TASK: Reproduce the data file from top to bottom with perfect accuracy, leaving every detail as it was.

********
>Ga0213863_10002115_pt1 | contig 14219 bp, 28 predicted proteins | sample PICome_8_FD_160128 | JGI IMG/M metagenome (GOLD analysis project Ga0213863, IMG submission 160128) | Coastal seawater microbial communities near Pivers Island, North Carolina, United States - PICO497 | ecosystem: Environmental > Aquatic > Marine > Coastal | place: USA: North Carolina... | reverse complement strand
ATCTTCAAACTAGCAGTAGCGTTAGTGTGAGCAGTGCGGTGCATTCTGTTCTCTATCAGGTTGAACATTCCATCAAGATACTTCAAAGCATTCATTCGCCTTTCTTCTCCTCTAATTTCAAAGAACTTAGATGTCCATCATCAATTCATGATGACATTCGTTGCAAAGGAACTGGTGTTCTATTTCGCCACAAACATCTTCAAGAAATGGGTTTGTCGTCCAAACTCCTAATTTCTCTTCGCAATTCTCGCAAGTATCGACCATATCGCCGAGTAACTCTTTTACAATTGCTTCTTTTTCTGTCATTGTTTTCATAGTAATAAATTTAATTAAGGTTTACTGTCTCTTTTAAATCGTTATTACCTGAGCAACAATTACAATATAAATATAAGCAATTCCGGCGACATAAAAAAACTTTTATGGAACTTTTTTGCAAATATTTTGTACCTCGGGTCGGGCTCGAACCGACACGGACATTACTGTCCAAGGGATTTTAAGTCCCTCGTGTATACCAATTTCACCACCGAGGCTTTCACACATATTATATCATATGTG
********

>Ga0213863_10002115_pt1 | contig 14219 bp, 28 predicted proteins | sample PICome_8_FD_160128 | JGI IMG/M metagenome (GOLD analysis project Ga0213863, IMG submission 160128) | Coastal seawater microbial communities near Pivers Island, North Carolina, United States - PICO497 | ecosystem: Environmental > Aquatic > Marine > Coastal | place: USA: North Carolina... | reverse complement strand
ATCTTCAAACTAGCAGTAGCGTTAGTGTGAGCAGTGCGGTGCATTCTGTTCTCTATCAGGTTGAACATTCCATCAAGATACTTCAAAGCATTCATTCGCCTTTCTTCTCCTCTAATTTCAAAGAACTTAGATGTCCATCATCAATTCATGATGACATTCGTTGCAAAGGAACTGGTGTTCTATTTCGCCACAAACATCTTCAAGAAATGGGTTTGTCGTCCAAACTCCTAATTTCTCTTCGCAATTCTCGCAAGTATCGACCATATCGCCGAGTAACTCTTTTACAATTGCTTCTTTTTCTGTCATTGTTTTCATAGTAATAAATTTAATTAAGGTTTACTGTCTCTTTTAAATCGTTATTACCTGAGCAACAATTACAATATAAATATAAGCAATTCCGGCGACATAAAAAAACTTTTATGGAACTTTTTTGCAAATATTTTGTACCTCGGGTCGGGCTCGAACCGACACGGACATTACTGTCCAAGGGATTTTAAGTCCCTCGTGTATACCAATTTCACCACCGAGGCTTTCACACATATTATATCATATGTG